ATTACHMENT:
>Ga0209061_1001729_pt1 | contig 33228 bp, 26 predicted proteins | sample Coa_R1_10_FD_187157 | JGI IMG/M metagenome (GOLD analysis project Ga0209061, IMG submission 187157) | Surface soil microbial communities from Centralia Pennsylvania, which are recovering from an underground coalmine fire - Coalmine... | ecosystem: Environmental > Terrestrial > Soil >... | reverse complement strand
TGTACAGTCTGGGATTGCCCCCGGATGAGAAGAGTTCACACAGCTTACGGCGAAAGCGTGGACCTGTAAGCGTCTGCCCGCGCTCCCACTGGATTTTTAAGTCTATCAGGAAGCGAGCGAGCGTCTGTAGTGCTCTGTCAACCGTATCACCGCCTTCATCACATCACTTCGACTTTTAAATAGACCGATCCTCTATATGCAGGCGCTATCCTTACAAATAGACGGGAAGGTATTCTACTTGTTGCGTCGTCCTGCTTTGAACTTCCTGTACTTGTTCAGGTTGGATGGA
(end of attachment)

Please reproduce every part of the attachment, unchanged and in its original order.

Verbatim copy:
>Ga0209061_1001729_pt1 | contig 33228 bp, 26 predicted proteins | sample Coa_R1_10_FD_187157 | JGI IMG/M metagenome (GOLD analysis project Ga0209061, IMG submission 187157) | Surface soil microbial communities from Centralia Pennsylvania, which are recovering from an underground coalmine fire - Coalmine... | ecosystem: Environmental > Terrestrial > Soil >... | reverse complement strand
TGTACAGTCTGGGATTGCCCCCGGATGAGAAGAGTTCACACAGCTTACGGCGAAAGCGTGGACCTGTAAGCGTCTGCCCGCGCTCCCACTGGATTTTTAAGTCTATCAGGAAGCGAGCGAGCGTCTGTAGTGCTCTGTCAACCGTATCACCGCCTTCATCACATCACTTCGACTTTTAAATAGACCGATCCTCTATATGCAGGCGCTATCCTTACAAATAGACGGGAAGGTATTCTACTTGTTGCGTCGTCCTGCTTTGAACTTCCTGTACTTGTTCAGGTTGGATGGA